If we are unable to take advantage of technological developments on a timely basis, or at all, we may experience a decline in demand for our services or face challenges in implementing or evolving our business strategy.

Operational and Service Delivery Risks

Any deterioration in our operational performance, subscriber activations and churn rate and subscriber satisfaction could adversely affect our business, financial condition and results of operations.

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We depend on others to provide the programming that we offer to our Pay-TV subscribers and, if we fail to obtain or lose access to certain programming, our Pay-TV subscriber activations and our subscriber churn rate may be negatively impacted.
We have limited satellite capacity and any failures or reduced capacity, caused by, among other things, operational and environmental risks, could adversely affect our business, financial condition and results of operations.
Extreme weather may result in risk of damage to our infrastructure and therefore our ability to provide services, and may lead to changes in federal, state and foreign government regulation, all of which could materially and adversely affect our business, results of operations and financial condition.
We rely on a single vendor or a limited number of vendors to provide certain key products or services to us, and the inability of these key vendors to meet our needs could have a material adverse effect on our business.
We depend on independent third parties to solicit orders for our services that represent a meaningful percentage of our total gross new subscriber activations.

Risks Related to our Human Capital

We rely on highly skilled personnel for our business, and any inability to hire and retain key personnel or to hire qualified personnel may negatively affect our business, financial condition and results of operations.
Our business growth and customer retention strategies rely in part on the work of technically skilled employees.

Risks Related to our Products and Technology

Our business depends on certain intellectual property rights and on not infringing the intellectual property rights of others.
We are, and may become, party to various lawsuits which, if adversely decided, could have a significant adverse impact on our business, particularly lawsuits regarding intellectual property.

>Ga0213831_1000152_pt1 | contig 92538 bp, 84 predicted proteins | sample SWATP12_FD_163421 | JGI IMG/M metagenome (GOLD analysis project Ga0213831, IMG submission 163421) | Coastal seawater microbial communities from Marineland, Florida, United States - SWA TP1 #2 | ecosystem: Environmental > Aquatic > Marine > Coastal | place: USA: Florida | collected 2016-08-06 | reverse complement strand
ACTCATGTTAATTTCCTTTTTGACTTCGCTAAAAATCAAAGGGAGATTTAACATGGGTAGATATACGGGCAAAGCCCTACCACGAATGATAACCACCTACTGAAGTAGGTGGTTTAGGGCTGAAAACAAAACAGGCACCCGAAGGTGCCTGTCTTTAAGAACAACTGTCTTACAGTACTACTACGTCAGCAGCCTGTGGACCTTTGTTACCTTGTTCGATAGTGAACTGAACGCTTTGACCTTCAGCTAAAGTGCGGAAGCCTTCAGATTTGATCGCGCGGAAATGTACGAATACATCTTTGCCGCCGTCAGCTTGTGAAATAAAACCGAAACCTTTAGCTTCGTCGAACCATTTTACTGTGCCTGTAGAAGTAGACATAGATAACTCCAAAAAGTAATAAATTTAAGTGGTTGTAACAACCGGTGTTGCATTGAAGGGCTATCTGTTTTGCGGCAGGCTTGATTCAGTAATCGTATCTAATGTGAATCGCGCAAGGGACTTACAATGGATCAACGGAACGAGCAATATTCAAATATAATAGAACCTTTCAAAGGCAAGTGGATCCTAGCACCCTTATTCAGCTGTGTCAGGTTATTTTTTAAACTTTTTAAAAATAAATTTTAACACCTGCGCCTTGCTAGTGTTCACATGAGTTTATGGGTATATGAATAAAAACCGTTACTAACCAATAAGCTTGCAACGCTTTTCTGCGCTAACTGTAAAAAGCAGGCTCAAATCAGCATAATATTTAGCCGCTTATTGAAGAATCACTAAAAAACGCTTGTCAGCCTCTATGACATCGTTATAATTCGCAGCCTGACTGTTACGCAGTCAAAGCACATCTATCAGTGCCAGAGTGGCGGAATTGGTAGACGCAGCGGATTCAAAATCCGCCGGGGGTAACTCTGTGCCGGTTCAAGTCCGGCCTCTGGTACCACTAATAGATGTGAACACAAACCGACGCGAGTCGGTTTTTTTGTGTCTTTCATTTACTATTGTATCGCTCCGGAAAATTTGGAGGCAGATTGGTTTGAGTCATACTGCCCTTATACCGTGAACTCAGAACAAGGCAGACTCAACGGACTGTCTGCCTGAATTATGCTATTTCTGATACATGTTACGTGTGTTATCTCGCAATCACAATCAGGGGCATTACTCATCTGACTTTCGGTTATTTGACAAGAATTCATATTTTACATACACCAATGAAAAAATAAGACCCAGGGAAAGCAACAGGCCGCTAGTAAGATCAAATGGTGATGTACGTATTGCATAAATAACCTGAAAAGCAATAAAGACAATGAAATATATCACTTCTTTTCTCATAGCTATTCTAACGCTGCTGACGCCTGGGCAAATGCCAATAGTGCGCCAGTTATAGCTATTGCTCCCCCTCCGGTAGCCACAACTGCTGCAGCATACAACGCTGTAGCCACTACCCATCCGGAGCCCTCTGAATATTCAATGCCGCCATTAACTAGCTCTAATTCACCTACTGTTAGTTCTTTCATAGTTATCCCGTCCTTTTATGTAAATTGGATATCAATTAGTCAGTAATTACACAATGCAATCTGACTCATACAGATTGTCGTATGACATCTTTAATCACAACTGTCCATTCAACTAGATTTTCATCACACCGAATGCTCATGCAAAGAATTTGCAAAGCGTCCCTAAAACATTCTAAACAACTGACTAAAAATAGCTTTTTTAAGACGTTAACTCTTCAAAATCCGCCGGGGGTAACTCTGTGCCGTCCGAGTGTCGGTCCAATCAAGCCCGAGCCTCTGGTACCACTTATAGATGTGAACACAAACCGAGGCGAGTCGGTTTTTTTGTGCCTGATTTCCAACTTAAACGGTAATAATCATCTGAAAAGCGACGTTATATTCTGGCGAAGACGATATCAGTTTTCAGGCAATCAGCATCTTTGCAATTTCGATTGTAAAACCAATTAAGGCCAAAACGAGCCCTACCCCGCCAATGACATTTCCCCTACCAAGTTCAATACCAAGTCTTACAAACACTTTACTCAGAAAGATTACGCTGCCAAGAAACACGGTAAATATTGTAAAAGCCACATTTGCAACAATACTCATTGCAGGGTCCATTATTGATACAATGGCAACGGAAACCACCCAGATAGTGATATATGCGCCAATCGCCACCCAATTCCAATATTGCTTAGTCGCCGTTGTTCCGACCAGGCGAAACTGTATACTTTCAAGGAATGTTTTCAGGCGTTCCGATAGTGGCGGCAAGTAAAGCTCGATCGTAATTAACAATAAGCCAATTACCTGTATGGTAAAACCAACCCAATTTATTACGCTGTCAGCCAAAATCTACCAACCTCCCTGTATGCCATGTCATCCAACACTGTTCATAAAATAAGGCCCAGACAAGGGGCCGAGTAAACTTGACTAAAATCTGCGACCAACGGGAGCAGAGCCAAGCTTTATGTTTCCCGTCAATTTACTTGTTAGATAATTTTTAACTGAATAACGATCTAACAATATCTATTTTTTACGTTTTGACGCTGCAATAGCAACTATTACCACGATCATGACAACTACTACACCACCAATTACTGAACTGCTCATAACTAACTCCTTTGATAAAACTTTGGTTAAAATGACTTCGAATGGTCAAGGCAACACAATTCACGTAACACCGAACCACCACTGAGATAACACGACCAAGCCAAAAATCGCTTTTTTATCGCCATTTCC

If our products contain defects, we could be subject to significant costs to correct such defects and our product and network service contracts could be delayed or cancelled, which could adversely affect our revenue.

Risks Related to Cybersecurity

We have experienced and may experience in the future consistent cyber-attacks and attempts to gain unauthorized access to our systems and any failure or inadequacy of our information technology infrastructure and communications systems or those of third parties that we use in our operations could disrupt or harm our business.
The confidentiality, integrity, and availability of our services and products depends on the continuing operation of our information technology and other enabling systems.

Acquisition and Capital Structure Risks

We have substantial debt outstanding and may incur additional debt and covenants in our Indentures could limit our ability to undertake certain types of activities and adversely affect our liquidity.
We may pursue acquisitions, dispositions, capital expenditures, the development, acquisition and launch of new satellites and other strategic initiatives to complement or expand our business, which may not be successful and we may lose a portion or all of our investment in these acquisitions and transactions.
We have made substantial investments to acquire certain wireless spectrum licenses and other related assets, and we may be unable to realize a return on these assets.
We will need additional capital, which may not be available on favorable terms, to fund current obligations, continue investing in our business and to finance acquisitions and other strategic transactions.
Our parent, EchoStar, is controlled by one principal stockholder, who is also our Chairman.

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Risks Related to the Regulation of Our Business

Our services depend on FCC licenses that can expire or be revoked or modified and applications for FCC licenses that may not be granted.

Other factors that could cause or contribute to such differences include, but are not limited to, those discussed under the caption “Risk Factors” in Part I, Item 1A in this Annual Report on Form 10-K, those discussed in “Management’s Narrative Analysis of Results of Operations” herein and those discussed in other documents we file with the SEC. All cautionary statements made or referred to herein should be read as being applicable to all forward-looking statements wherever they appear. Investors should consider the risks and uncertainties described or referred to herein and should not place undue reliance on any forward-looking statements. The forward-looking statements speak only as of the date made, and we expressly disclaim any obligation to update these forward-looking statements.